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Consider the differentiable functions $L^1(x,\theta^1),L^2(x^2,\theta^2),...,L^l(x^l,\theta^l)$, where every $x_k,\theta^k$ are real vectors, for $k=1,...,l$. Also define $\theta=(\theta^1,...,\theta^l)$.

Define the composite function $f(x,\theta)=x^{l+1}$ recursively by doing $x^k= L^{k-1}(x^{k-1},\theta^{k-1})$, $x^1=x$.

Compute $J_\theta f$, the jacobian of $f$ with respect to $\theta$

For some context, I'm trying to implement gradient descent for optimizing the loss function of a neural network, and if my computations are correct I don't understand why we do back-propagation, instead of, say, forward-propagation... Here is my attempt, is there any mistake?

  1. Compute $J f$: using the chain rule: $$ Jf=JL^l(x^l,\theta^l)= \left ( J_{x^l}L^l\cdot J_{x,\theta^1,...,\theta^{l-1}}x^l \middle| J_{\theta^l}L^l\right )= \left ( J_{x^l}L^l\cdot J_{x,\theta^1,...,\theta^{l-1}}L^{l-1} \middle| J_{\theta^l}L^l\right )$$ Hence we can write $Jf=J^l$, where $J^l$ is given by the following recursive rule: $$J^k=\left ( J_{x^k}L^k\cdot J^{k-1}\middle| J_{\theta^k}L^k\right ), \quad J^1=J_{x,\theta^1}L^1$$

  2. Obtain $J_\theta f$: we want to obtain the last columns of $Jf$, corresponding to the derivatives with respect to $\theta^1,...,\theta^l$. Clearly $$J_\theta f=\left ( J_{x^l}L^l\cdot J_{\theta^1,...,\theta^{l-1}}L^{l-1} \middle| J_{\theta^l}L^l\right )$$ Hence $J_\theta f=G^l$, where: $$G^k=\left ( J_{x^k}L^k\cdot G^{k-1}\middle| J_{\theta^k}L^k\right ), \quad G^1=J_{\theta^1}L^1$$

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  1. You wondered why backpropagation and not "forward-propagation". Khue gave a great answer, to which there is not much to add. As he said, automatic differentiation can be done in the forward mode or in the reverse mode. One way may require fewer arithmetic operations than the other, depending on the dimensions of the free parameters and the output. It is further explained in this answer.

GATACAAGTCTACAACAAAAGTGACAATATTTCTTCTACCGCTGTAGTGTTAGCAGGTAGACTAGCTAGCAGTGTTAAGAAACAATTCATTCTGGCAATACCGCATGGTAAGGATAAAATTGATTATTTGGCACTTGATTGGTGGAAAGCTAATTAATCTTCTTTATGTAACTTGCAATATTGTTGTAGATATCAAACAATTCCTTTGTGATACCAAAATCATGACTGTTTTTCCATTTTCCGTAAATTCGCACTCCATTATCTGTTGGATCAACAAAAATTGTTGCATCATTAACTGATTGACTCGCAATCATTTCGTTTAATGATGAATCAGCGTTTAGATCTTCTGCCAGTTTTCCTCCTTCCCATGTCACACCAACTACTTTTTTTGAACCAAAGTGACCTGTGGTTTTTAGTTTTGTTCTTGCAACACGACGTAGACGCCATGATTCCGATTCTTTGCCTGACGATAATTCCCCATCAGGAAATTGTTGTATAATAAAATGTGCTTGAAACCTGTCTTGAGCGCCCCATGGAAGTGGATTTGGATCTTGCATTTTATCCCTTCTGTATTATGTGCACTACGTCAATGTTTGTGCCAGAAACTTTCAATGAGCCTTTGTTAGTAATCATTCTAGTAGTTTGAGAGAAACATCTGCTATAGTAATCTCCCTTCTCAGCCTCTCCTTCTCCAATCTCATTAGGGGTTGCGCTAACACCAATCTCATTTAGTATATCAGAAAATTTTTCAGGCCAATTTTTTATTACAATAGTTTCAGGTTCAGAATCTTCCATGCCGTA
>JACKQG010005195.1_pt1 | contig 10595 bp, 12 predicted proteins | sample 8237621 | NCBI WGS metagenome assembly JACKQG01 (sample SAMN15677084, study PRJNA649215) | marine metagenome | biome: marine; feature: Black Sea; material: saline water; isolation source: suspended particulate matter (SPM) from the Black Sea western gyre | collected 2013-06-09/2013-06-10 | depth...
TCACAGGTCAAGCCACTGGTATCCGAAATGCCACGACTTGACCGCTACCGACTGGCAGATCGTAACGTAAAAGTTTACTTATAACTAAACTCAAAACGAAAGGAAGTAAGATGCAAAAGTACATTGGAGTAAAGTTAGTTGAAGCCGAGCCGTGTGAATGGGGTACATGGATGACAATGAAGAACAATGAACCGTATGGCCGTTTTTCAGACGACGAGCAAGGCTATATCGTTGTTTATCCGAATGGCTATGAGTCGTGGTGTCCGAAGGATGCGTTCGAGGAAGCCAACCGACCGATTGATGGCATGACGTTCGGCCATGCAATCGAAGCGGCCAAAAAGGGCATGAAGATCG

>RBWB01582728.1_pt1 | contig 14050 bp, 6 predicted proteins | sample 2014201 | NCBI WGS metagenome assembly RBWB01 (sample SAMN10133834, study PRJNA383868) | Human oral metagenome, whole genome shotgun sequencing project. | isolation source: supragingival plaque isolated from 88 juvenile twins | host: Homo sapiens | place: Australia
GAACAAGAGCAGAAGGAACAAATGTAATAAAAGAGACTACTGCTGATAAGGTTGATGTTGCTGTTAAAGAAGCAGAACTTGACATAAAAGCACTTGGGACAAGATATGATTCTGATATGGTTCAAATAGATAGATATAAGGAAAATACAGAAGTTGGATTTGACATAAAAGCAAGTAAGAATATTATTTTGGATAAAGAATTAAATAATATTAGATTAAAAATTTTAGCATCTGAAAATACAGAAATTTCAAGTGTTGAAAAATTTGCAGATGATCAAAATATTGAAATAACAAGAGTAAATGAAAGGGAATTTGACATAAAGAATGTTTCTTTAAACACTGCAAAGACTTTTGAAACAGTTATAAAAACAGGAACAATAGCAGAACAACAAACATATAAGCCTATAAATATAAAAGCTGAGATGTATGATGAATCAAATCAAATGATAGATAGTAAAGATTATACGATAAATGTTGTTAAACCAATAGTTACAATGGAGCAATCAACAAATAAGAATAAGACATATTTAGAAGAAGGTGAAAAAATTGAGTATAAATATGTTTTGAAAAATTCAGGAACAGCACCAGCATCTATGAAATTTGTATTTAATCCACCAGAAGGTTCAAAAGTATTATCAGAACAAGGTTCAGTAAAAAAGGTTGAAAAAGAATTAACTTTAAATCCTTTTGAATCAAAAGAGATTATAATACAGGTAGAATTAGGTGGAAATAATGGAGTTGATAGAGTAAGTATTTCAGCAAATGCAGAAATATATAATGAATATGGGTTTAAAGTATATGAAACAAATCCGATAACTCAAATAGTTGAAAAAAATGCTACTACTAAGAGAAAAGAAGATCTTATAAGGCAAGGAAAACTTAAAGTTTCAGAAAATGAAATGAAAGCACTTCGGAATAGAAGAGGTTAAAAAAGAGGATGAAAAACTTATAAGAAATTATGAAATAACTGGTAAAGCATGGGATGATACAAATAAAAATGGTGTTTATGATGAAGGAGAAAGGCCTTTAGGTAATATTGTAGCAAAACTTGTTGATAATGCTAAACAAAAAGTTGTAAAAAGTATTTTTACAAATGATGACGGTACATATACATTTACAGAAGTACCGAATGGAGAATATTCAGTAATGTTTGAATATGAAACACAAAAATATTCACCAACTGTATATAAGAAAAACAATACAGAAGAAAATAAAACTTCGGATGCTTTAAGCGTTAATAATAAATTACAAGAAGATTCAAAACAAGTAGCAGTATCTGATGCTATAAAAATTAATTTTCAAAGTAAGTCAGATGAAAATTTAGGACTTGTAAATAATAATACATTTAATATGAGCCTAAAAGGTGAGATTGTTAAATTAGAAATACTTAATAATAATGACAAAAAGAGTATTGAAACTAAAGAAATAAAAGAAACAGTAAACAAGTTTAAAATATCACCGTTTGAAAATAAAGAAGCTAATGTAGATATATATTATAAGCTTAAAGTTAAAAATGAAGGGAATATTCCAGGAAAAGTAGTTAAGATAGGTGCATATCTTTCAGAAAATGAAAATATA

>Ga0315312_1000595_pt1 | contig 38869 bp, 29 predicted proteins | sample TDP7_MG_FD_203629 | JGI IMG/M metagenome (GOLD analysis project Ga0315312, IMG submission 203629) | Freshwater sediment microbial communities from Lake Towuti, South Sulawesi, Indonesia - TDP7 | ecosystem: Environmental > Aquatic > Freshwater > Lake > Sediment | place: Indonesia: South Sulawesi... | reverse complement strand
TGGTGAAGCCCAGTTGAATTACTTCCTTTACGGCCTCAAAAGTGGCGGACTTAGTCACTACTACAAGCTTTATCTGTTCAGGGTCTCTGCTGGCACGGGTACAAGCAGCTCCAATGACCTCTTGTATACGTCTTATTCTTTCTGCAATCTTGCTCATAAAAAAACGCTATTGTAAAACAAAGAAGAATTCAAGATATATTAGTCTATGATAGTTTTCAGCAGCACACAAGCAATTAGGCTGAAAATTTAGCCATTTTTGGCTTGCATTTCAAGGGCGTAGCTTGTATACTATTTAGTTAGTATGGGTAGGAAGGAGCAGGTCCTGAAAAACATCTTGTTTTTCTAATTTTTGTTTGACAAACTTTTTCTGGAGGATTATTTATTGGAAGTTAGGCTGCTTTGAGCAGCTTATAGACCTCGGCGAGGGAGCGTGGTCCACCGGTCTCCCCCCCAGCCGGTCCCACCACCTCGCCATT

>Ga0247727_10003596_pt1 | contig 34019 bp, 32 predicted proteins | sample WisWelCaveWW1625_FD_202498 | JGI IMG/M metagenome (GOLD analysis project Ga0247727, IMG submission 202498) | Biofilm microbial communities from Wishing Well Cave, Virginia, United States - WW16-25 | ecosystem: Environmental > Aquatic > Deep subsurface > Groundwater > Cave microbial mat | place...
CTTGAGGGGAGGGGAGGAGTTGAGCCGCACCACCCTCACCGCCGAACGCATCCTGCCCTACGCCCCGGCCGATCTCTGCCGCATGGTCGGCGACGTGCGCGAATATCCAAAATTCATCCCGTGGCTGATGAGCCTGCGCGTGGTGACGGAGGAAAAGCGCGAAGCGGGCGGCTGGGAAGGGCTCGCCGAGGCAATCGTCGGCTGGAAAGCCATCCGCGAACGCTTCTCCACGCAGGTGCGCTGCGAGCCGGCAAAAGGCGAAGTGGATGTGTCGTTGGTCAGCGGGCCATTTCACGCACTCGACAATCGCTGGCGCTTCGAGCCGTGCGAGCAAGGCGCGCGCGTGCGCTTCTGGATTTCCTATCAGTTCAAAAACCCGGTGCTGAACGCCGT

As for the terminology, backpropagation stands for "backward propagation of errors", which is a name for the backward-mode differentiation in the context of neural networks. Calling a forward-mode differentiation a "forward-propagation" would be a bit inappropriate, since the error is the function's output and can be only propagated from that end.

  2. Your derivations look correct to me. I am not sure whether you were simply asking for a verification or you were trying to derive the backpropagation in your own way, but got stuck. In the latter case, what you are missing is perhaps the right interpretation of your last line:

    $$G^k=\left ( J_{x^k}L^k\cdot G^{k-1}\middle| J_{\theta^k}L^k\right ), \quad G^1=J_{\theta^1}L^1.\tag{1}\label{eq1}$$

    This recursive relation indeed prompts us to start the computation with $k=1,2,\dots$, because $G^1$ is known and $G^k$ on the left-hand side depends on $G^{k-1}$ on the right-hand side; the computation is then straightforward.

    This does not mean, however, that we can't start from the other end, $k=l,l-1,\dots$. Recall that we are interested not in $G^k$, but in the $k$-th columns of $G^l$. The last ($l$th) column of $G^l$ is readily available, as it does not depend on $G^{l-1}$:

    $$G^l=\left ( J_{x^l}L^l\cdot G^{l-1}\middle| J_{\theta^l}L^l\right ).$$

    For $k=l-1$ we need to take the second-to-last column. It does depend on $G^{l-1}$, but to be precise, it depends on the last column of $G^{l-1}$, which, in turn, does not depend on $G^{l-2}$. So we can pull it out, as follows: